- BACK and NECK CONDITIONS
- ELBOW CONDITIONS
- FOOT and ANKLE CONDITIONS
- HIP CONDITIONS
- KNEE CONDITIONS
- SHOULDER CONDITIONS
- WRIST and HAND CONDITIONS
A 10% reduction in body weight has been demonstrated to improve symptoms of osteoarthritis, and improve function also, particularly if you have a BMI above 25. If you are overweight, bringing your Body Mass Index (BMI) within the healthy weight range is one of the best things you can do to significantly reduce the risk of worsening or progressive arthritis.
How and why weight loss helps with arthritis development and symptoms is likely due to multiple reasons, including:
Reducing strain on your joint
Reducing the amount of inflammatory chemicals and hormones in the body which are bad for cartilage health.
A bit about BMI measurement
BMI measurements are a quick and simple method of estimating whether someone is overweight because they are carrying excess body fat, by comparing their height to their weight. Research demonstrates that BMI values correlate well body fat percentages in most people. The exception to this is people who have a very high muscle bulk (like athletes, weight lifters or body builders) where BMI may be over-estimated For the rest of us, BMI is a good basic measure which does correlate well with our percentage body fat.
There are many online BMI calculators that you can use to check your own BMI (e.g Calculate Your BMI - Metric BMI Calculator (nih.gov)).
Alternatively, waist circumference can be used as a measure (such as in those populations who have very high or very low muscle bulk): for men your waist circumference when measure around your belly button should be equal or less than 94cm (37 inches), whereas for women it should be equal or less than 80cm (31.5 inches).
See this useful article on body fat calculation methods on the British Heart Foundation website for further information about the accuracy of these methods: 12 ways to measure body fat - BHF
BMI and surgery
If your BMI is above 30, and your symptoms are severe enough to require surgery (now, or at a later date) the CCG will not fund that surgery unless your BMI is below 30 (or waist circumference is below 37” for men and 31.5” for women), which is another good reason to try to reduce your weight if required.
The commissioning statement from the Vale of York CCG for elective surgery can be seen here.
With hip and knee replacement, there are additional commissioning restrictions that mean that surgery may be denied altogether if your BMI is above 35. Please see the commissioning statement for hip and knee replacement for further information.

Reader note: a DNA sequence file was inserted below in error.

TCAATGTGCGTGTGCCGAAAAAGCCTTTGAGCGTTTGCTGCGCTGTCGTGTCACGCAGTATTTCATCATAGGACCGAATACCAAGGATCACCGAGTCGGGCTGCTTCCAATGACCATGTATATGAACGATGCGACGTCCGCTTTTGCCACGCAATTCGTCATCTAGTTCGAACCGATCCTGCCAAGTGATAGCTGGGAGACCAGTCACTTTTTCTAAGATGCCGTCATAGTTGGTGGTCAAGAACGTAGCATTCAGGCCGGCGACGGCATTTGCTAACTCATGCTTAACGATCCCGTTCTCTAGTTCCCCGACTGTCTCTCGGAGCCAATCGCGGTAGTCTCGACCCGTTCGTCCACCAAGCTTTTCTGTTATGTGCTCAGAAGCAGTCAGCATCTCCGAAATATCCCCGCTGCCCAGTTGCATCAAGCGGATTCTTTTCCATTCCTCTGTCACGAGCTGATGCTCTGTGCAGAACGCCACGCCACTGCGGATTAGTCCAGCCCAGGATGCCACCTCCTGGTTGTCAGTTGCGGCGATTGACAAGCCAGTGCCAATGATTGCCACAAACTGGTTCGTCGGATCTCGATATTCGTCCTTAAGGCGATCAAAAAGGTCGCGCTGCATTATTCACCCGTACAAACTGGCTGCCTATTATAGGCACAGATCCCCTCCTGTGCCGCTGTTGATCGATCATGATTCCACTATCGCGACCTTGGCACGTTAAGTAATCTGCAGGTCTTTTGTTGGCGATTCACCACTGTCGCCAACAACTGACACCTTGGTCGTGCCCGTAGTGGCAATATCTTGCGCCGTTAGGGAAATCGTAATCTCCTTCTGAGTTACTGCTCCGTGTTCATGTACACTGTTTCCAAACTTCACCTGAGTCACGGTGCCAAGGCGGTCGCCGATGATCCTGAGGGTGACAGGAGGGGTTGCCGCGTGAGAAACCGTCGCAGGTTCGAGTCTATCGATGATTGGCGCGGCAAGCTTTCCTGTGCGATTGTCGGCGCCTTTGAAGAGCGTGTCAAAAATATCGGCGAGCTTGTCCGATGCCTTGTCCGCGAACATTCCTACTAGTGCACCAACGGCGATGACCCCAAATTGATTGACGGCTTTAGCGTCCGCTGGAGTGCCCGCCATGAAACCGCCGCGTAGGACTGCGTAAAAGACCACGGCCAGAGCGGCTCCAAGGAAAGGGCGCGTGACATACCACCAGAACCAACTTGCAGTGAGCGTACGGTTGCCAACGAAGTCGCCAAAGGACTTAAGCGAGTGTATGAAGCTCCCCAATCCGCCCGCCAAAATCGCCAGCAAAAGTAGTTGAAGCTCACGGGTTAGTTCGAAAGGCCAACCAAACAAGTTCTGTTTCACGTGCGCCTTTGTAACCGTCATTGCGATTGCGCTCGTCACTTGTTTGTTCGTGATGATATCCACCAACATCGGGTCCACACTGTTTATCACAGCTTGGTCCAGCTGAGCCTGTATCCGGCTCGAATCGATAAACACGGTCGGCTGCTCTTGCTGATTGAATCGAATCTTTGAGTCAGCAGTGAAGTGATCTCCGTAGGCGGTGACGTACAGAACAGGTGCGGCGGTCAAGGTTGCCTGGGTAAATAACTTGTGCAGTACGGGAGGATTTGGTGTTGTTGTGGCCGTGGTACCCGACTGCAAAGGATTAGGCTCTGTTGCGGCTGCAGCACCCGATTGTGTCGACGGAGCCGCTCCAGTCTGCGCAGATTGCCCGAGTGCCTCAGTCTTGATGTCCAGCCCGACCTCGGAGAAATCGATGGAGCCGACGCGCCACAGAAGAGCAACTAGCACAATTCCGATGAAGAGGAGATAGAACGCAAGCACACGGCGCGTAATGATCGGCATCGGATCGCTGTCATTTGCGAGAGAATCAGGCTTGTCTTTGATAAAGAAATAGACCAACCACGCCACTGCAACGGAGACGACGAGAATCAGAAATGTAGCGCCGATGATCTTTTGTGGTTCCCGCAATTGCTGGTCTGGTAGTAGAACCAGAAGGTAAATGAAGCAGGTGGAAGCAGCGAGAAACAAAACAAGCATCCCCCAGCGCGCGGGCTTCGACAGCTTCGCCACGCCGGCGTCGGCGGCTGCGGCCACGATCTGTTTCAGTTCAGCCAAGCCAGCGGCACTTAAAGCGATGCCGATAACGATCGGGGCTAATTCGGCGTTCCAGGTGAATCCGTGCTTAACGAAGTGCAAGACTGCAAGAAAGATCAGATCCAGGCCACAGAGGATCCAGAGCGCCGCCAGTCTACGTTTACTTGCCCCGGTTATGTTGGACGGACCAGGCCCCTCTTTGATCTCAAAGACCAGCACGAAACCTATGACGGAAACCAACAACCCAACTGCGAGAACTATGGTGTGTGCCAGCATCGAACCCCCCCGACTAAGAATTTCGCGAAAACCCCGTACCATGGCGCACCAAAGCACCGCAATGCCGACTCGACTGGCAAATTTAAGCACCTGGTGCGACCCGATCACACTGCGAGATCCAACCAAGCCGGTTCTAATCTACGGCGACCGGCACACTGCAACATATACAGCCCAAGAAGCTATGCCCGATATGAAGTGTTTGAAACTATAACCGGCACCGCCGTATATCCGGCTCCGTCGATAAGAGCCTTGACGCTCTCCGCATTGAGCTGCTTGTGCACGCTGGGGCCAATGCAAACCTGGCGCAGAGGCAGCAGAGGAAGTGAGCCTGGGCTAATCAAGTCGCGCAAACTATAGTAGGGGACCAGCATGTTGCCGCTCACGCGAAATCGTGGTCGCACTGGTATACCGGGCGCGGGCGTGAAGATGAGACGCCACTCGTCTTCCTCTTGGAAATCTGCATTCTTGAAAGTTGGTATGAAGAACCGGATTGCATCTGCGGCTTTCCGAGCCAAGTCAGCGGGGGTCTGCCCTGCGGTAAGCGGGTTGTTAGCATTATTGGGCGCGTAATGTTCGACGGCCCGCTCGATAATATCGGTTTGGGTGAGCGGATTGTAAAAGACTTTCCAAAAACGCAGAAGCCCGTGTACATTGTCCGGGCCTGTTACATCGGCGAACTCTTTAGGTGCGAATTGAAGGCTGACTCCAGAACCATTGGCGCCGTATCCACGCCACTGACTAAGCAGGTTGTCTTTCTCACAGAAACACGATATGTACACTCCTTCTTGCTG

Weight loss methods
You should aim to eat 600 calories (kcal) less than you burn in energy each day in order to lose around 2lbs of weight each week. Most adult men burn 1900 – 3000 calories a day, depending on their age and activity levels. Most adult women burn 1400 - 2500 calories a day, depending on their age/activity levels. Remember that from the age of 40, for every decade that you age, your daily metabolic rate (the amount of calories that you need to survive on a daily basis) will reduce by at least 50 calories, even if your activity levels remain the same. From the age of 70, the amount of calories your body requires every day reduces even further still. This is one common reason why people tend to gain weight as they age, because the amount of calories we need each day to survive reduces as we age, but our eating habits often stay the same. This is even more noticeable when our activity levels also reduce because of joint problems or pain.
There are websites you can use which help to estimate how many calories you are likely to be burning every day depending on your age, gender, height, weight, and activity level (e.g. BMR Calculator - Metabolism Calculator (Basal Metabolic Rate) (diabetes.co.uk)).
Activity tracker watches are useful for helping you to monitor how many calories you are burning on a daily basis as well. The aim is to try to make sure you consume 600 calories less than this amount every day to allow you to lose weight at a steady rate.
In terms of which approach you take to lose weight, there is no “magic diet”. Different diets work for different people. The diet that works best for us is one we can sustain, and one which helps us to make life-long changes that will help to keep us healthy into old age. Diets rich in real foods (not processed of packaged) including high quantities of vegetables, fruit, lean meat, complex carbs, and whole grains appear to be best. The Mediterranean diet is a good example. The NHS has a lot of weight loss resources available, including a weight loss app, that may be helpful and can be accessed here.
Your GP will be able to give you more weight loss advice, and it is sensible to check with your GP before you make any significant change to your diet to ensure they feel it is a sensible change for you as an individual, especially if you have other health conditions. If your Body Mass Index is over 35, then your GP may be able to refer you into the Tier 3 weight loss programme at York Hospital, or may be able to discuss other weight loss strategies with you.
Weight loss programmes such as Slimming World, or Weight Watchers also seem to be effective methods for losing weight, and there may be a local programme near to you that you can sign up to.